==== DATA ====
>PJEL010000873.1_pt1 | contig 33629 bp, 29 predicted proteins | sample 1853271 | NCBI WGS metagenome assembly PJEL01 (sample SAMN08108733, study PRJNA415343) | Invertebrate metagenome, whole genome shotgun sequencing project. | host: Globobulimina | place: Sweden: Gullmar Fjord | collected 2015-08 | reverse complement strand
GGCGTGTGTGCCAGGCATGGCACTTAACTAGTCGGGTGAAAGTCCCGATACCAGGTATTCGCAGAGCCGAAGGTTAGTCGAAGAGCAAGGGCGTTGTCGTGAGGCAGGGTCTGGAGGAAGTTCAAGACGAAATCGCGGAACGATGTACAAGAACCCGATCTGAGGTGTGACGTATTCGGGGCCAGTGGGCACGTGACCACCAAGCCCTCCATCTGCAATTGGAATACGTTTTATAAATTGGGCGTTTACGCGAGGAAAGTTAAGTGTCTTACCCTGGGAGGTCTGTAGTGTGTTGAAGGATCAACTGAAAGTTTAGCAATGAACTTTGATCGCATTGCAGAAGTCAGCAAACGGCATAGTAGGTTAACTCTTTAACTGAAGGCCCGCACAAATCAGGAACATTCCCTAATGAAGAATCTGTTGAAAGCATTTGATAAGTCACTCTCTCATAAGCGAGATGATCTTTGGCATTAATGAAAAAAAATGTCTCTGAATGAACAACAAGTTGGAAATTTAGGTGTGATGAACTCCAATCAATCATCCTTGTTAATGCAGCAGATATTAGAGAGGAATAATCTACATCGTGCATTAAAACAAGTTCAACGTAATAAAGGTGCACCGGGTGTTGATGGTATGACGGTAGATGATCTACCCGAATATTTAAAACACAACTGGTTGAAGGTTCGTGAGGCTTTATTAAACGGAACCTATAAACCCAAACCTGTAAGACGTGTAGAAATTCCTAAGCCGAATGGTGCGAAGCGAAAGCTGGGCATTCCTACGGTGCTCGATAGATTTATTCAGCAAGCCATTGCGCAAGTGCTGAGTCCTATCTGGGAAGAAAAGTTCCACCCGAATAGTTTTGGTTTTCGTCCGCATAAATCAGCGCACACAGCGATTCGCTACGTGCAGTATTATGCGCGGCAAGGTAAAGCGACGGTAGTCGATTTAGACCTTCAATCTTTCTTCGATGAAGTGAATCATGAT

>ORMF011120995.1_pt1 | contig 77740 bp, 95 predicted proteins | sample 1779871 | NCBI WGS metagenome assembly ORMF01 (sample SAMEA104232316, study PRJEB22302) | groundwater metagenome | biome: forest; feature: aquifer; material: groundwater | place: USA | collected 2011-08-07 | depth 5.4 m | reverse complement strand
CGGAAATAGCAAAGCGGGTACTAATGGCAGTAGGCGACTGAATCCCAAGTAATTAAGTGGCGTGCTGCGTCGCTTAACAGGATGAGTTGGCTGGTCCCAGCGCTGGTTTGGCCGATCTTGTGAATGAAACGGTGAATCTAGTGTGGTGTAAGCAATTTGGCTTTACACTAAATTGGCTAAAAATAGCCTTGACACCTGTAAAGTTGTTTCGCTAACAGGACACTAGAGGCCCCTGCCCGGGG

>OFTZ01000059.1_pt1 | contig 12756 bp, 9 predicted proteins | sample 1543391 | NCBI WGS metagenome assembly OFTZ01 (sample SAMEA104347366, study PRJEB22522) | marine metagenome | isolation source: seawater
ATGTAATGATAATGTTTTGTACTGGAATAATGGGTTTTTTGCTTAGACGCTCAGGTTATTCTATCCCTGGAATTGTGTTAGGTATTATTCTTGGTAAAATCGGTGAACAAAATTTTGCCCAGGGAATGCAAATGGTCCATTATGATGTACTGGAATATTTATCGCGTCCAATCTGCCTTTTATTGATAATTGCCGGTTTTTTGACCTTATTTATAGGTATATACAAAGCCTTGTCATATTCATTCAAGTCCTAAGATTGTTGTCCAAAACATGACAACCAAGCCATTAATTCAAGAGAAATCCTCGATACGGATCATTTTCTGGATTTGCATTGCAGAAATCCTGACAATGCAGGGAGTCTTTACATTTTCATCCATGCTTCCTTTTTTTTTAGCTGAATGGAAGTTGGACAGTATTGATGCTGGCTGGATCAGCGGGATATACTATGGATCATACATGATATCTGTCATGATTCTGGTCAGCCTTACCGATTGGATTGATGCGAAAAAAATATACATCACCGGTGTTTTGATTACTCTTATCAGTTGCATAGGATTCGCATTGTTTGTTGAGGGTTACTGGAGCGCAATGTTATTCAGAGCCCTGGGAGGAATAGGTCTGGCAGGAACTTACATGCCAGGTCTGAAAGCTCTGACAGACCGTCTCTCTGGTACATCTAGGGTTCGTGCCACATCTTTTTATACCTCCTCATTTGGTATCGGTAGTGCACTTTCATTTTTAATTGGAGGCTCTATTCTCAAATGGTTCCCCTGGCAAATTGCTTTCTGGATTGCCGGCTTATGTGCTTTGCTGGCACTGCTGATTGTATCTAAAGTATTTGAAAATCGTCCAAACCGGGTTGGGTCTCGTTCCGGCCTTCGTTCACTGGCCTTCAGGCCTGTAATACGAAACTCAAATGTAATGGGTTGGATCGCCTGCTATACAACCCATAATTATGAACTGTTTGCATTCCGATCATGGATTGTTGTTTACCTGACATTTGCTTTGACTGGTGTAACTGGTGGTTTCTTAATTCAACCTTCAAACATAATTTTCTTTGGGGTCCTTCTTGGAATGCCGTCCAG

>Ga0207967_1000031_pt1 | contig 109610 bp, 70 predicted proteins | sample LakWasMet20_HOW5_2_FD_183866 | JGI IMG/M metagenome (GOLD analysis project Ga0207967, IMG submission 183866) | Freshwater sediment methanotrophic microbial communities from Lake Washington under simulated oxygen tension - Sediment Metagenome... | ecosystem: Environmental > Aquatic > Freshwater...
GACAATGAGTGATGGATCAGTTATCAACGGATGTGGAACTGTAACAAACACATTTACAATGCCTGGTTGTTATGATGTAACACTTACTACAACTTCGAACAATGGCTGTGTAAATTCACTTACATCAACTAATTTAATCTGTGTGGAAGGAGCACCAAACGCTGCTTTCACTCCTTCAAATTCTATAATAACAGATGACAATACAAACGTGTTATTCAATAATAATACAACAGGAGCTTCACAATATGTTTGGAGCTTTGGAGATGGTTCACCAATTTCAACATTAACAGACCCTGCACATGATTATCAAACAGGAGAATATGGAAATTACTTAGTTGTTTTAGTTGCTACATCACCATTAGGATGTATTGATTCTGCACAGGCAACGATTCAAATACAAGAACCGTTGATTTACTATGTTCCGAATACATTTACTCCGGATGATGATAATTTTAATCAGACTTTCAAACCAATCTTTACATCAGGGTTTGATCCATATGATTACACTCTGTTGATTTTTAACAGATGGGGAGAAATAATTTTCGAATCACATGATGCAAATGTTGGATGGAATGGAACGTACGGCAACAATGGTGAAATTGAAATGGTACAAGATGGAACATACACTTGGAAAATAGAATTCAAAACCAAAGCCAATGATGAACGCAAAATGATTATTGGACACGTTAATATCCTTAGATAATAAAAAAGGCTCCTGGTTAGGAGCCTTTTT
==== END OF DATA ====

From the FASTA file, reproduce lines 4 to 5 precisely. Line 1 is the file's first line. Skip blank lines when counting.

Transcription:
CGGAAATAGCAAAGCGGGTACTAATGGCAGTAGGCGACTGAATCCCAAGTAATTAAGTGGCGTGCTGCGTCGCTTAACAGGATGAGTTGGCTGGTCCCAGCGCTGGTTTGGCCGATCTTGTGAATGAAACGGTGAATCTAGTGTGGTGTAAGCAATTTGGCTTTACACTAAATTGGCTAAAAATAGCCTTGACACCTGTAAAGTTGTTTCGCTAACAGGACACTAGAGGCCCCTGCCCGGGG

>OFTZ01000059.1_pt1 | contig 12756 bp, 9 predicted proteins | sample 1543391 | NCBI WGS metagenome assembly OFTZ01 (sample SAMEA104347366, study PRJEB22522) | marine metagenome | isolation source: seawater